Steering geometry is very complex and was not
really understood for many years. Not until our bike
boom, computerized society and high tech world did
people start to research out why bicycles steered the
way they did. For decades bicycles were built by trial
and error. People didn’t really know why some bikes
steered poorly and others handled well. But, when they
hit on a bike that worked, they stuck with it. Today
we know that the careful balance of the head tube angle
and the fork rake will give us a measurement called
” trail ” . It is this trail measurement that builders of
decades ago were striving for without knowing it.

This is the measurement off the horizontal plane that the head tube sits at. Head tube angles usually occur in the narrow range of 70 to 75 degrees with anything more or less being rather undesirable. The head tube angle must be matched to the amount of rake on the fork to produce a bike with desirable handling. Head tube angles in the lower ranges (70 to 72 degrees) are considered to be good for off-road use or touring. They produce a softer ride and a more resilient front end. Head tubes in the mid-range (73 degrees) are considered to be good for general purpose or sport/touring. Head tube angles in the upper range (74 to 75 degrees) are considered to be good for racing because of the stiff feeling they produce in the handling. Most bikes are built with head tube angles in 1 degree increments but some builders with more patience, better equipment and a better eye build in 1/2 degree increments.  
Esta é a distância a frente do tubo de direção, seguindo uma linha central, em que o eixo dianteiro se encontra. Em termos simples, é a distância do eixo dianteiro em relação a direção. Fork rake must be carefully matched to the head tube angle to produce a bike with desirable handling characteristics. Generally speaking, forks with more rake are considered better for touring because of their ability to absorb more road shock. Forks with less rake are considered better for racing because of the more sensitive feel of the road they afford.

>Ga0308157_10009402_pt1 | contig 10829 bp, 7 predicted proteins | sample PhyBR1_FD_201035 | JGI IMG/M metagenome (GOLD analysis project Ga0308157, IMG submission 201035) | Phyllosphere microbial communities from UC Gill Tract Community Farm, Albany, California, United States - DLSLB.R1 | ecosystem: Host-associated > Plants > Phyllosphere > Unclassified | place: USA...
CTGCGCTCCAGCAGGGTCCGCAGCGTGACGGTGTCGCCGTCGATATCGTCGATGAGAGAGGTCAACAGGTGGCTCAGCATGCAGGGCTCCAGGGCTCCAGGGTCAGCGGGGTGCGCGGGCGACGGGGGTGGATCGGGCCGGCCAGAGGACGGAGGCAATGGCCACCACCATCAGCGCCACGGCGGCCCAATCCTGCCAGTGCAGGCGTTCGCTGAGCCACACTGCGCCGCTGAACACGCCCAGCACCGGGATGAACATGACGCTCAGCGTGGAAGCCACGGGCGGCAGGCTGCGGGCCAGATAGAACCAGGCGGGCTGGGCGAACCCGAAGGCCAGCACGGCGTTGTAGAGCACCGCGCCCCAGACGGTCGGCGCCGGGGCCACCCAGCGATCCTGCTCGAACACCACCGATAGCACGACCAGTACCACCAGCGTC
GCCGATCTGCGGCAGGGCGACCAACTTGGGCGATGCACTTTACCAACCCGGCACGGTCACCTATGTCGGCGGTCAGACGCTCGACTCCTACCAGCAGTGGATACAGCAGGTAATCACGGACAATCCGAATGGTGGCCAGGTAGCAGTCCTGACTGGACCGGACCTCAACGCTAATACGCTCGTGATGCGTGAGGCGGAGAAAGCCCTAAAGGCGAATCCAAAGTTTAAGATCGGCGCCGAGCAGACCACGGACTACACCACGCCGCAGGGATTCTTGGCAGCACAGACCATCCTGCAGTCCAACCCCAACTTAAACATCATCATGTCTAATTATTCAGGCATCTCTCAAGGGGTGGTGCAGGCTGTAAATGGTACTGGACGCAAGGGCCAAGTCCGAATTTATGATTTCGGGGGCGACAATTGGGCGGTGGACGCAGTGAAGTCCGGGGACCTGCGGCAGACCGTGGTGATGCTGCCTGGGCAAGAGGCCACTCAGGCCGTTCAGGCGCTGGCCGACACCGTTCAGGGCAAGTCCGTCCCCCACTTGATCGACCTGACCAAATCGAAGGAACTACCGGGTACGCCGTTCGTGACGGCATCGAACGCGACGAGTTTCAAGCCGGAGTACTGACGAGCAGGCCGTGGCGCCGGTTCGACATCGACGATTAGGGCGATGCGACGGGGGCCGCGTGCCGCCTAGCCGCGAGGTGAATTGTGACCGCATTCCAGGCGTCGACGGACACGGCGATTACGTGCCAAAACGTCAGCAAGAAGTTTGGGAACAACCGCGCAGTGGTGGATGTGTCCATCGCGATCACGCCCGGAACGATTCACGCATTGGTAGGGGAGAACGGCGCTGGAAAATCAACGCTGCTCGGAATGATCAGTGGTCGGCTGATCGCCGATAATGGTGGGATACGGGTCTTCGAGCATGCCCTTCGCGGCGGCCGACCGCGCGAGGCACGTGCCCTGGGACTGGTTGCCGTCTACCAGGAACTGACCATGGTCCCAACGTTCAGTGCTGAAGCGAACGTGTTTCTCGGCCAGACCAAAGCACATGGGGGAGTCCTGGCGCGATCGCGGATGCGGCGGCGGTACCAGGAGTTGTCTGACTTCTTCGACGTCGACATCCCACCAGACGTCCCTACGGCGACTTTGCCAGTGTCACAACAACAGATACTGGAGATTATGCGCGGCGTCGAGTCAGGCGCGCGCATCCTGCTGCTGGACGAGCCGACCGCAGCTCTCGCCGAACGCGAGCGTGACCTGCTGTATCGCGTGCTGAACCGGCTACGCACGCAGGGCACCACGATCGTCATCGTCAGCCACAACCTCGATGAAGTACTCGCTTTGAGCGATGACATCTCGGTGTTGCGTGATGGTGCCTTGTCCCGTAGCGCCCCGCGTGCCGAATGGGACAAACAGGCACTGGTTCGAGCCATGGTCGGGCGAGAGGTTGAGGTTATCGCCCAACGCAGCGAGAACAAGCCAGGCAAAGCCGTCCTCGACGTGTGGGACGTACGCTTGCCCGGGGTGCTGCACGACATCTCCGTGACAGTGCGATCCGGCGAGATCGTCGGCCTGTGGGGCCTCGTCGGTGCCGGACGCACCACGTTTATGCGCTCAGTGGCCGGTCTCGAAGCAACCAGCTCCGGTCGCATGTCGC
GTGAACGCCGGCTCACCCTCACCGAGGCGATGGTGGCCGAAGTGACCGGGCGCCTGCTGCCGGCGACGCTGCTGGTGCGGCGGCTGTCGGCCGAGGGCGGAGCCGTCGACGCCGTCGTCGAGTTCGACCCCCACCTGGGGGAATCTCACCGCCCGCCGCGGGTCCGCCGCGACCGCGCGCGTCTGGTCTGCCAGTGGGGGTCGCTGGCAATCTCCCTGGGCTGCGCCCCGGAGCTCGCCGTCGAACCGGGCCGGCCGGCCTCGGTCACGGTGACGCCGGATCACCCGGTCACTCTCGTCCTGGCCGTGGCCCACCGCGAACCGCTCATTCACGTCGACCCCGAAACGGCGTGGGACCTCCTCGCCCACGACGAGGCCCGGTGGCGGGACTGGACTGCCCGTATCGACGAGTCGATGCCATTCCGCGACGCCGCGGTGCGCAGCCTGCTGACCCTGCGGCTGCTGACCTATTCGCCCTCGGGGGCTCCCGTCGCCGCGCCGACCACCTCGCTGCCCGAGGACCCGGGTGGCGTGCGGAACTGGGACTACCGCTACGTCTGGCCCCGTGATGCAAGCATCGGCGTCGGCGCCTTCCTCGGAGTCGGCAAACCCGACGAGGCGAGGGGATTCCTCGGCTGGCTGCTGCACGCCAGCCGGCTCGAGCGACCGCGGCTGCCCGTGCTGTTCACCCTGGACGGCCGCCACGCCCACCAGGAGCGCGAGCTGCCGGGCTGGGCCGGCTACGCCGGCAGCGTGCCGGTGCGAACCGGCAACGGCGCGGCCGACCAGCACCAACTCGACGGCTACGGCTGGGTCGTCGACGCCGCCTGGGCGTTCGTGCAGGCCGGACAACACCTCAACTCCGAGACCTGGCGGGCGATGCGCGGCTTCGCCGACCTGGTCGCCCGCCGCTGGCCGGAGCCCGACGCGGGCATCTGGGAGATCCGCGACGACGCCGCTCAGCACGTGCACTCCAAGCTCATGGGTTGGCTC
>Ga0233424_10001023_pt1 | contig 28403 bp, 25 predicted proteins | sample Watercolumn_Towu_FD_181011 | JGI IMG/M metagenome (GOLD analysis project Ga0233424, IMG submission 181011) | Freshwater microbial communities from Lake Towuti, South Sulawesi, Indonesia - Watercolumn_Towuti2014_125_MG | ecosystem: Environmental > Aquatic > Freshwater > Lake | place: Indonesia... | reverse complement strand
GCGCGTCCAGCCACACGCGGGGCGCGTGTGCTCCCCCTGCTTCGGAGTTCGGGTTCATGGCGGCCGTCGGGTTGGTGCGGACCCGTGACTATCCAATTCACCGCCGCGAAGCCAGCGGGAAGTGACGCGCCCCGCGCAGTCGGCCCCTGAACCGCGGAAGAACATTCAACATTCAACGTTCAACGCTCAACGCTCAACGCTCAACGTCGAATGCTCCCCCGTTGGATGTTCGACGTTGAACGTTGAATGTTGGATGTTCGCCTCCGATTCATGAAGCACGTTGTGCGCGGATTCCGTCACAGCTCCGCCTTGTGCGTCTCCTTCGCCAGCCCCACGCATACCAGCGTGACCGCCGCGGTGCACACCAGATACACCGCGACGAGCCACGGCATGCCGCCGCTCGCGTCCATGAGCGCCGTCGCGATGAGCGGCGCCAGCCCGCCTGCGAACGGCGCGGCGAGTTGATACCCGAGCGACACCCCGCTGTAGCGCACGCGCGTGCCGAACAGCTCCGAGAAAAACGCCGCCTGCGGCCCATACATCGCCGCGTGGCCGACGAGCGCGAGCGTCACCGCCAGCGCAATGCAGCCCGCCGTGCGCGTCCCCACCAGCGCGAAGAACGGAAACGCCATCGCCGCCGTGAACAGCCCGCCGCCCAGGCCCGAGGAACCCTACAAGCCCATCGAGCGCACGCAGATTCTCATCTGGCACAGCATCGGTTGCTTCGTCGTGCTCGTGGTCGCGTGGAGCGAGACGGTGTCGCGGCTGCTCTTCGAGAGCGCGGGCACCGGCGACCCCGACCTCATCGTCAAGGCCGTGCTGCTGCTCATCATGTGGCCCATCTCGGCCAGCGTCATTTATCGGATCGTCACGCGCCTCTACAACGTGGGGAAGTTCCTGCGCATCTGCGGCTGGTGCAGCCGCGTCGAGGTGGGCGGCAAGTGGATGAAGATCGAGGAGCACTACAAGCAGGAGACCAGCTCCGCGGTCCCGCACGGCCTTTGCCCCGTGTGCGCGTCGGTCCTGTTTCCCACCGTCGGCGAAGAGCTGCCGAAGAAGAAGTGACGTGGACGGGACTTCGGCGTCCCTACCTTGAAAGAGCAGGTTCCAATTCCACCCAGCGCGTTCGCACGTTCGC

Trail can be found by supporting the bike on a flat surface in an upright position for measuring purposes. A centerline is run down through the head tube until it hits the flat surface. A verticle line is then dropped 1-8 from the front axle until it hits the ground. The distance between these 2 points on the ground is the trail. The comfort range of trail is 50 to 70 millimeters. Beyond these limits in either direction would be considered less desirable.
The seat tube angle is probably one of the less critical factors in frame geometry. It is true that a rider placed more directly over the bottom bracket will have a better power stroke than one that is placed further back. However, sliding the saddle forward on the rails can have the same affect as using a steeper seat tube angle. Moving the saddle horizontally 1cm approximately equals 1 degree. In some cases a rider may have an unusually long or short thigh in relation to the rest of the body. In this case putting the saddle back or using a shallower seat tube angle could make up for a longer thigh. Conversely, moving the saddle forward or using a steeper seat tube angle could make up for a shorter thigh. Seat tube angles normally occur in the range of 72 to 74 degrees. An angle of 73 degrees could be considered average for general purpose use. Exceeding the 72-74 range should only be attempted in the case of a rider with leg anatomy that is beyond the normal range. Generally speaking, a framebuilder is safe to build all bikes with a seat tube angle of 73 degrees.